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Full text of "Poland Russia and Great Britain 1941-1945"

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strength. It is no exaggeration to say that they influenced the course of
several decisive operations ... As to the navy, merchant marine and air force,
it is enough to say that their honourable, everyday service for the last five
years has been continued in the invasions with exceptional intensity and
with considerable effect.
"... A large number of statute laws are under preparation by the Govern-
ment. All these drafts are submitted to the Home Country for its approval.
They have in common an honest desire to lay solid democratic foundations
under the new Republic,, whose slogan ought to be—free men in a free
• " Democracy requires not only a sovereign Parliament, but also the free
expression of public opinion. To secure this freedom, the new press law
now debated in the National Council, is based on the principle of the com-
plete freedom of the Press. With the same end in view the new Bill about
popular meetings provides for the complete freedom of meetings which are
to be free from all administrative supervision. Again the Bill regarding the
right of association,, guarantees to the citizens complete freedom of union
and coalition ....
" I should like to devote some attention to our plans for the social and
economic reconstruction after the war. As I have said, in this field we shall
take our cue from the declarations which have been made by our Under-
ground Organisation at home with regard to these matters. Those declara-
tions demand the raising of the economic potential of Poland, the disap-
pearance of social inequalities, the re-distribution of land property and
bringing it within the reach of everyone and, finally, the raising of the
National Income and its just distribution.
" The State will direct and control the chief industries and embark upon
a programme of planned economy. Some industries will be nationalised;,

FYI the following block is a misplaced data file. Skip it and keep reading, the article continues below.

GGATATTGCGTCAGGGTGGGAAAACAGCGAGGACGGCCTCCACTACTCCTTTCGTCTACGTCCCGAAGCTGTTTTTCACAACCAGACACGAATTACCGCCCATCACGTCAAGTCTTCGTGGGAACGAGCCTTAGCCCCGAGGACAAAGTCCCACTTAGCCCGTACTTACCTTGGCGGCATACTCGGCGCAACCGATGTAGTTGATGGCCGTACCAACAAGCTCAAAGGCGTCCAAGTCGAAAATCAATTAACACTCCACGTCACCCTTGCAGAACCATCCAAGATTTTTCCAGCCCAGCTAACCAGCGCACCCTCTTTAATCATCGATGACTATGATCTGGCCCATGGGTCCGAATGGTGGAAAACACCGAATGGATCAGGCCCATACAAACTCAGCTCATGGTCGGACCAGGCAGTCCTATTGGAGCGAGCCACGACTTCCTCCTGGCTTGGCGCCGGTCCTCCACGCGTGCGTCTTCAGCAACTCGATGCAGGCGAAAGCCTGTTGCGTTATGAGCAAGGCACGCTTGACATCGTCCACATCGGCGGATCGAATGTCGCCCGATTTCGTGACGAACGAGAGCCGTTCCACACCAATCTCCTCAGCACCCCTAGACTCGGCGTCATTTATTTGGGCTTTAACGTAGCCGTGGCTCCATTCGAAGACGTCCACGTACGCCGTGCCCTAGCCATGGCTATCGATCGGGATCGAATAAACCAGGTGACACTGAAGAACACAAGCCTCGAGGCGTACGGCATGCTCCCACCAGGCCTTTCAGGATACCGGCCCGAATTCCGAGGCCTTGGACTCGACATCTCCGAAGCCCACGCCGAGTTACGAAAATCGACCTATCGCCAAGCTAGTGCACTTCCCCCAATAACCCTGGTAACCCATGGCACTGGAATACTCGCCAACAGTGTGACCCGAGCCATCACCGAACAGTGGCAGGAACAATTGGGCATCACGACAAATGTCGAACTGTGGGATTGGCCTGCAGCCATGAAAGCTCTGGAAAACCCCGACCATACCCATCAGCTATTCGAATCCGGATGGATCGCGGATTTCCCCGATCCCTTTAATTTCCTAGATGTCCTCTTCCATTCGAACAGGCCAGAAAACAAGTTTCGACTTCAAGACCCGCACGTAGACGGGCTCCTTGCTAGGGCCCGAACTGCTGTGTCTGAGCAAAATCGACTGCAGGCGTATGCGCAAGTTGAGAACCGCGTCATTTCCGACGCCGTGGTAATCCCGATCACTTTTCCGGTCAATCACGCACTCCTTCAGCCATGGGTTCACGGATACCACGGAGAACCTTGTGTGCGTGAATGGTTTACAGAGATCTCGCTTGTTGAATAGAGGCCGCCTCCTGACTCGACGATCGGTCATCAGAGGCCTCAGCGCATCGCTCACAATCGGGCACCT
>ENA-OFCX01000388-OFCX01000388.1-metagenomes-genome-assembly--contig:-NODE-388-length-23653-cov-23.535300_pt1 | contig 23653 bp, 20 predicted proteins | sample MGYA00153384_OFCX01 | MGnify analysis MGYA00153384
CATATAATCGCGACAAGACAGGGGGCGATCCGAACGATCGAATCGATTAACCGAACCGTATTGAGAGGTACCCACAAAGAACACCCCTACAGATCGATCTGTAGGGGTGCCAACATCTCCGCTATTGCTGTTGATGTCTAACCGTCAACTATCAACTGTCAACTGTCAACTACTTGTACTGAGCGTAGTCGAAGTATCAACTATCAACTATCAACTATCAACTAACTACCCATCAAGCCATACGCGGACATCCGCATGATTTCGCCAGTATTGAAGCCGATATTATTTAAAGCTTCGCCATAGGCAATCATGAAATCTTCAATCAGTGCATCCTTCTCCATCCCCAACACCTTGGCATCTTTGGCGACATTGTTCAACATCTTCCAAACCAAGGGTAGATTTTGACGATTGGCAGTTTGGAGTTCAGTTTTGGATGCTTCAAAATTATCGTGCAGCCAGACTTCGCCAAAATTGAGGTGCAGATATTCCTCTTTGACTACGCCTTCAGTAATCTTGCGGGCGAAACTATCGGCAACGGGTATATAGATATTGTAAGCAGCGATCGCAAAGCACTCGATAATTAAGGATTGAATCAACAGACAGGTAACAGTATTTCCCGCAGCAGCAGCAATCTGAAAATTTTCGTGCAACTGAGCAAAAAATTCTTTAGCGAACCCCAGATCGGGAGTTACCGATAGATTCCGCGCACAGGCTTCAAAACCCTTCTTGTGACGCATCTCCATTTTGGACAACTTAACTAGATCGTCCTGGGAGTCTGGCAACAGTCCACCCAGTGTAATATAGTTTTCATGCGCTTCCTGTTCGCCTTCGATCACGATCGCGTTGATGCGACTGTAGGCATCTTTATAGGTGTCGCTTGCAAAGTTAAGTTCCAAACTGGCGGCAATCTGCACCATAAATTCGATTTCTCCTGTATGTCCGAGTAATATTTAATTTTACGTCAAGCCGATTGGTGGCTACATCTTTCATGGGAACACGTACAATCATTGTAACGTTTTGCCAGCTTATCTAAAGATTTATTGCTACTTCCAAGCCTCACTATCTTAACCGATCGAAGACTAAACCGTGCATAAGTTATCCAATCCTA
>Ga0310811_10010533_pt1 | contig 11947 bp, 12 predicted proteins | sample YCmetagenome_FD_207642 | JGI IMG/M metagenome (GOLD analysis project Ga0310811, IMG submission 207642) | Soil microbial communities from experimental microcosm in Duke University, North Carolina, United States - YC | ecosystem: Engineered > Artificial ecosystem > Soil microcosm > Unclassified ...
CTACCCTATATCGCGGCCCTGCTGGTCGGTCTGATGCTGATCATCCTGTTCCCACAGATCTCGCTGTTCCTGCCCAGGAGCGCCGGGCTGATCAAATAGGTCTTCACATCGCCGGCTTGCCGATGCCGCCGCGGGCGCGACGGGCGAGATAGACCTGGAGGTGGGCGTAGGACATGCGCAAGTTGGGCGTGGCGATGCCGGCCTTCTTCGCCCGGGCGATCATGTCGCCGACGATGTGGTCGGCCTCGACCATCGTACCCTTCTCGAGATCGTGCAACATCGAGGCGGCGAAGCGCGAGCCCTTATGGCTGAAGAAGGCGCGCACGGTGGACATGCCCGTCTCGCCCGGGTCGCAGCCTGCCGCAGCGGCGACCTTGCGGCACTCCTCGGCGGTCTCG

while the whole national economy will be carried out according to plan. No
other policy is possible after the frightful devastation to which our country
has been subjected and after its ruthless exploitation during so many years
of enemy occupation. Nevertheless, the State will encourage private initi-
ative in founding new works, be they industrial, commercial or crafts. The
State will encourage and support the co-operative movement. A thorough
reconstruction of agriculture must take place, on the basis of increasing the
number of agricultural holdings and enlarging dwarf holdings.
"Another important task of the Polish State will be to raise the level of
culture and education, the reconstruction of educational facilities and cultural
institutions destroyed by the occupying Power and the placing of education
and knowledge within reach of the masses.
" This has been a faithful commentary of the essentials of the programme
harmoniously worked out by the four parties represented on the Council of
National Unity in Poland. We do not intend to regard this programme as a
mere ornament, for us it will be a practical injunction for our daily Govern-
ment and work . . . Here, I should like to stress once more the hard work and
sacrificial efforts of our authorities and offices at home in forming a Polish
administration amidst the most difficult conditions under the invader.
" I should also like to stress that national minorities in Poland will have
full, equal rights. In particular, the Government will take great care of its
citizens of Jewish nationality, who have suffered the greatest and most
grievous losses in the struggle against the occupying forces and who know
not only how to suffer, but also how to fight the Germans, as for instance in
the defence of the Warsaw ghetto in 1943 . . . My Government declares,
as it has declared on more than one occasion, that all German and-Jewish
regulations in Poland are illegal and not binding. The Government will